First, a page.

Welcome back to “The Business of Culture: The Impact of Museums on Economic Development.” In our previous segments, we’ve shown that good things can happen when governments, impassioned citizens and developers come together to create cultural resources. From Fountain Square’s free concerts to 21c Museum Hotel’s art gallery, these free spaces help community members connect, and this connection can have long-term economic development benefits. They are products of a concept called “placemaking,” and over the next three days, we’ll discuss what the term means, offer a couple of examples of how it’s been used in community planning, and explore its potential for economic impact.
According to Project for Public Spaces:
Placemaking is a multi-faceted approach to the planning, design and management of public spaces. Put simply, it involves looking at, listening to, and asking questions of the people who live, work and play in a particular space, to discover their needs and aspirations.
The term, which originated in the 1960s, refers to a process that emphasizes community collaboration in driving neighborhood revitalization and involves viewing a particular place holistically versus “zeroing in on isolated fragments.” The process of developing a public space via creative placemaking begins by identifying what a public space does have – its talents and assets – versus what it doesn’t. Placemaking is not just about designing buildings, but about introducing physical elements, like seating, parks, and squares, that encourage community interaction and create a comfortable, accessible environment. According to PPS, “by looking at how people are using (or not using) public spaces…it is possible to find out what makes them work and not work.”
Central to the concept of placemaking is triangulation, which PPS defines as a “choice arrangement of different elements in relation to each other.” In the 1980s and 90s, “big box” opera houses and art museums were being built in isolation, with nothing to connect them to other cultural, natural or complimentary assets (restaurants, retail, etc.). When placemaking is at play, these resources are coordinated within pedestrian-friendly, mixed-use developments on scales as large as a multi-state region or as small as a city neighborhood or rural community. The key is to avoid “cookie-cutter” planning and build by making sure the revitalization effort coincides with community character.
In their paper Creative Placemaking, Ann Markusen and Anne Gadwa write, “in creative placemaking, partners from public, private, non-profit and community sectors strategically shape the physical and social character of a neighborhood, town, city or region around arts and cultural activities.” Such efforts are particularly necessary, they argue, in areas that have struggled with “structural change and residential uprooting.”
According to Markusen and Gadwa, creative placemaking fosters economic development by
- Keeping residents’ incomes in the local community,
- Re-using vacant and under-utilized land and buildings,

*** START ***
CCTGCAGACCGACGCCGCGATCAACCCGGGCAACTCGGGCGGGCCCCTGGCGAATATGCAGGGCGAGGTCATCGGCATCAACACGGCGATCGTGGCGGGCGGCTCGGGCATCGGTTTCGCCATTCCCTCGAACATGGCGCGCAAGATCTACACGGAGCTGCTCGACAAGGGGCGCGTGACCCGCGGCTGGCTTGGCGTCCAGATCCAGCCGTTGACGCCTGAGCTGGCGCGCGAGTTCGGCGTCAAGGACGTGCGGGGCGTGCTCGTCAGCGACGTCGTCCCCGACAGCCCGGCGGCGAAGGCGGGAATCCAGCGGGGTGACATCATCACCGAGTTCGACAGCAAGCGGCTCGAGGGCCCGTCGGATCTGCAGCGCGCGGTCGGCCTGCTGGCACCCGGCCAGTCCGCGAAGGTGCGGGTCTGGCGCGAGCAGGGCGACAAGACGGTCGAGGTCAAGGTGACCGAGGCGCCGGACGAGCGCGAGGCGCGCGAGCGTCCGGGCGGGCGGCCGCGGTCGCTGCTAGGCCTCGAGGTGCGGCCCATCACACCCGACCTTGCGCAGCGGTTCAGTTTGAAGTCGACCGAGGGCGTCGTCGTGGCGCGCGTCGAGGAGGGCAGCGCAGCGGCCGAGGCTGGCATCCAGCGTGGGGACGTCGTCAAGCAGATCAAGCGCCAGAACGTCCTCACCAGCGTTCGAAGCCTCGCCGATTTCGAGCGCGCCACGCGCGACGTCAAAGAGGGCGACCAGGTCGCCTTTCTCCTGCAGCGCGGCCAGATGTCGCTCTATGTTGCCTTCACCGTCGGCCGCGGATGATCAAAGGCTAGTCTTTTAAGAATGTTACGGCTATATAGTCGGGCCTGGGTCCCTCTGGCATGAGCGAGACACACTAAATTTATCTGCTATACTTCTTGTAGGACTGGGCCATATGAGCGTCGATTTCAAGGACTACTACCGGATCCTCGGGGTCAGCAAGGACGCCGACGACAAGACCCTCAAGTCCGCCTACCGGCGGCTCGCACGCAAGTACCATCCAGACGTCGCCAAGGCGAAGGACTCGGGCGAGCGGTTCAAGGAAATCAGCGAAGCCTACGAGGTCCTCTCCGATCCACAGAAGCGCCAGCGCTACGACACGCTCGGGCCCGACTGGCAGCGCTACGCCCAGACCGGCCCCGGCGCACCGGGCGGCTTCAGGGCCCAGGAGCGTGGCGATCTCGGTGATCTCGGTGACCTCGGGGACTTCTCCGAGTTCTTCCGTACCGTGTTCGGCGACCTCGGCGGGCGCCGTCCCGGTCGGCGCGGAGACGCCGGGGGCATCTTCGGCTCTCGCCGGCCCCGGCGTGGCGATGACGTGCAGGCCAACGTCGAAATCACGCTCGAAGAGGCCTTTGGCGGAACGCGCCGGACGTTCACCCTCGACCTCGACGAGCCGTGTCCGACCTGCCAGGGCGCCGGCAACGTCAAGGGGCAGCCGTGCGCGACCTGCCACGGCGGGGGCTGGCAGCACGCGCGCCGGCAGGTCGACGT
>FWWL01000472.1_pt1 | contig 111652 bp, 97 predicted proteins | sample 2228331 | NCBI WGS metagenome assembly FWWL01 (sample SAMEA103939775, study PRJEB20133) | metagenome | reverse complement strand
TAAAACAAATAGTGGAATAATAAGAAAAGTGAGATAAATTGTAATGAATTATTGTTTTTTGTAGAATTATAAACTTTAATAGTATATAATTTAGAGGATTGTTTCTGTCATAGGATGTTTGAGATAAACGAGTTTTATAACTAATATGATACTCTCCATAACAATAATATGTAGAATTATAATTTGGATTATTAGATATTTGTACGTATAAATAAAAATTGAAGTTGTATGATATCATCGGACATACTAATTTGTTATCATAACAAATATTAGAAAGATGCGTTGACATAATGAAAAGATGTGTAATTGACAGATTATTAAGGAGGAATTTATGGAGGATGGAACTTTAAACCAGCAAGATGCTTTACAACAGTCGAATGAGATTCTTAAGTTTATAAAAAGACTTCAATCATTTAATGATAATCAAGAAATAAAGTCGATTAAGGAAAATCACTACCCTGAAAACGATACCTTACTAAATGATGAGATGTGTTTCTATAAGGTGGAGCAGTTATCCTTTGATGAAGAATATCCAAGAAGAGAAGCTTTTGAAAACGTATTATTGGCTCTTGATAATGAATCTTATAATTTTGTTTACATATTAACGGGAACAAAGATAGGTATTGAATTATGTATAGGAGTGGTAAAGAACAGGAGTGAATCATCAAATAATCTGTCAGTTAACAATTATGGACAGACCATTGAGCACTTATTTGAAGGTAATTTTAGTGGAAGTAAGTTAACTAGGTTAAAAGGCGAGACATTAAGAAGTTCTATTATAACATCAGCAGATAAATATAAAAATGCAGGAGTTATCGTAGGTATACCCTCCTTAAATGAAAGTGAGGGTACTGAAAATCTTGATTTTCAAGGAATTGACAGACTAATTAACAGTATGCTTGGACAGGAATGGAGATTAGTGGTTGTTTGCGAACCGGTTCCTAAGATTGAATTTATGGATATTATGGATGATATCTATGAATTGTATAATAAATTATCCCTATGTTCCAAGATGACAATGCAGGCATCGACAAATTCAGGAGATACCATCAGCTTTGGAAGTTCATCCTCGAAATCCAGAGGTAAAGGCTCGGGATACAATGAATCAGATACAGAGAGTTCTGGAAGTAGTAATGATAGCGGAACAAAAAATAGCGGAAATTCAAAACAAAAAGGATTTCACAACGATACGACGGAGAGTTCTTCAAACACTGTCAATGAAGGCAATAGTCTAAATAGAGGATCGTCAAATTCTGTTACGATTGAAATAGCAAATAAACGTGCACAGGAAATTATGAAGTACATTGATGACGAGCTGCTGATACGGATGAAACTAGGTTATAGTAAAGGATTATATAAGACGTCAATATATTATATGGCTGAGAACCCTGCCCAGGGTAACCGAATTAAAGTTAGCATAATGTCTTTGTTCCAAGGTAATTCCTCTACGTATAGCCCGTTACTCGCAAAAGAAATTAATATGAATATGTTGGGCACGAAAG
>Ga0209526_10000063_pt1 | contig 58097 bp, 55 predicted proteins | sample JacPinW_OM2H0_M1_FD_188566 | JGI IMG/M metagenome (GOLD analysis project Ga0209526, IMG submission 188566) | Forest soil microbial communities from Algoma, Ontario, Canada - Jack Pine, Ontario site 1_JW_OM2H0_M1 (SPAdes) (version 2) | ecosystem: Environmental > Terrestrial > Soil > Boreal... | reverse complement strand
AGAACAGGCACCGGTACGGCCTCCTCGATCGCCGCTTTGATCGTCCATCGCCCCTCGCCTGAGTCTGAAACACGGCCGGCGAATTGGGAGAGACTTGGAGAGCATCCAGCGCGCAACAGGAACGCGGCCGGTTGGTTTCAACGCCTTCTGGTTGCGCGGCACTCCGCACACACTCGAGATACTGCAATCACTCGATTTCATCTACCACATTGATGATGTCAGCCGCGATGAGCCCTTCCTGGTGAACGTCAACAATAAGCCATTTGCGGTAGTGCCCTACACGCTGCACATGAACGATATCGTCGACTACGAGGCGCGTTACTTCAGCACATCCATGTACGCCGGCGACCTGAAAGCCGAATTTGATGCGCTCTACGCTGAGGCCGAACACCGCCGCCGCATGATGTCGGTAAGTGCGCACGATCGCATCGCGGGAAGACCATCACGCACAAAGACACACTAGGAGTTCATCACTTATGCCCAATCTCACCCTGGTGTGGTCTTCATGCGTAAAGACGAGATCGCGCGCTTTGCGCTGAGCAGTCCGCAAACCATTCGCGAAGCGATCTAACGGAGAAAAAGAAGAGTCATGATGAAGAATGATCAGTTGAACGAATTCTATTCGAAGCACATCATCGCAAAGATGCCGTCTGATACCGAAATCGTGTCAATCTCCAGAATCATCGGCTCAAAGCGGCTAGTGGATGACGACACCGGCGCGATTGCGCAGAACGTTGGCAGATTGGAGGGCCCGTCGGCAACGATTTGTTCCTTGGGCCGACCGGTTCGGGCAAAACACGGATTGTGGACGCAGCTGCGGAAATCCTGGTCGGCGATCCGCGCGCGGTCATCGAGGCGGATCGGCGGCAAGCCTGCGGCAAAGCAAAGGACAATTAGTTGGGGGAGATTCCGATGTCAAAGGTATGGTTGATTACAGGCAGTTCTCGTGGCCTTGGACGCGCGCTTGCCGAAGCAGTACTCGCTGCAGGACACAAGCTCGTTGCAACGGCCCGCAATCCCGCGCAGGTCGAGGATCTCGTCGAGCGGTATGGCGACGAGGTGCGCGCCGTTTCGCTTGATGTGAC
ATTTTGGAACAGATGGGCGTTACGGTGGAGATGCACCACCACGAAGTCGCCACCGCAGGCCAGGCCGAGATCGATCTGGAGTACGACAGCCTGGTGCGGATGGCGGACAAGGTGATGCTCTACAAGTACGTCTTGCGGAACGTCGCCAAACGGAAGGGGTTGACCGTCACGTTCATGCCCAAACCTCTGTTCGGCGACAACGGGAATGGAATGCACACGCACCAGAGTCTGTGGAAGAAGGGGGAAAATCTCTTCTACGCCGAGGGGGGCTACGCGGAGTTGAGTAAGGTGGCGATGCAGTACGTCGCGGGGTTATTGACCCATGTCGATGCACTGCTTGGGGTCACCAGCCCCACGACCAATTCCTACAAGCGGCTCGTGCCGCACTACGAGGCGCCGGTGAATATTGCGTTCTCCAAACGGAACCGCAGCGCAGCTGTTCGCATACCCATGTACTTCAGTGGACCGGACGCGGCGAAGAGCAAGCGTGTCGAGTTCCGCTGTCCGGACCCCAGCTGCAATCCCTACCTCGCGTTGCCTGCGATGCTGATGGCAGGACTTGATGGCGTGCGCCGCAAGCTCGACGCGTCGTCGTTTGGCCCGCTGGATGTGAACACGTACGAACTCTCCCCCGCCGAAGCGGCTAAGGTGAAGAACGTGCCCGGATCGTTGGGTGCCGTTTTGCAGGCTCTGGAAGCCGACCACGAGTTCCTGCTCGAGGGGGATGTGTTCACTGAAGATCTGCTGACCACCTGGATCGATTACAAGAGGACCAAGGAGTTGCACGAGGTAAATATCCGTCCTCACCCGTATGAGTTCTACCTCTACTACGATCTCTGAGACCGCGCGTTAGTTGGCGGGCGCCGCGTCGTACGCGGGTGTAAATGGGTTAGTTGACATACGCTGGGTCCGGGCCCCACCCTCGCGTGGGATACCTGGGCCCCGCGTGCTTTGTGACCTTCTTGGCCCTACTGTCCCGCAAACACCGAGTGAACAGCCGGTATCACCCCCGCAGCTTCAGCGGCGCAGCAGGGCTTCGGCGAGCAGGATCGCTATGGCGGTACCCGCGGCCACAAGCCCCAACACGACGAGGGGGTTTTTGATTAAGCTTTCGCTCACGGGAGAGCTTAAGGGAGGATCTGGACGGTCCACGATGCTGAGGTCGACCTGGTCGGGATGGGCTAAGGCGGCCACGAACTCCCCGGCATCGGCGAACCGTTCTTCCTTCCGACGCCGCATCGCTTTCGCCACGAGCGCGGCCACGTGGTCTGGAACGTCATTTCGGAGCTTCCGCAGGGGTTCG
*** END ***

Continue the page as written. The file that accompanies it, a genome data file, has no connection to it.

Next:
- Creating jobs in the contracting and cultural sectors,
- Expanding entrepreneurial activity,
- Training the next generation of creative leaders, and
- Attracting and retaining non-arts businesses and labor (we’ll discuss these last four topics in depth in an upcoming post).
As we learned from the 21c Museum Hotels example, “re-using vacant space generates local property and tax revenues that can be devoted to streets, lighting, sanitation, greenery and police and fire.”
Favela Painting collaborates with communities to use art for transformation. (Haas&Hahn for favelapainting.com via Project for Public Spaces)
A successful placemaking initiative “produces livability and sustainability gains, new jobs and economic opportunity without causing displacement or alienation.” The ability to achieve this level of success must be rooted in a strong desire to seek out, listen and react to the needs and desires of the community and its various players. It means identifying “creative initiators” to spearhead the initiative, which can range from a couple of business people who just happen to love art (as with 21c), to a group of wayfaring artists looking for a home. As mentioned above, it means “designing around distinctiveness,” leveraging a community’s assets (in the case of Cincinnati, its unique architecture and riverfront). It involves mobilizing and engaging various stakeholders, from the mayor and city council to banks and foundations to the arts community, to secure their financial and philosophical support for your plan. Most importantly, it is about building cross-agency, cross-sector and inter-developmental partnerships rallied around a common goal – a triangulated planning solution that can be embraced by residents and visitors alike and that offers developmental benefits to the community.
So how does creative placemaking work in practice? When does it truly succeed, and when can it fall short? Tomorrow and Friday, we’ll visit two examples halfway around the world from each other to find out.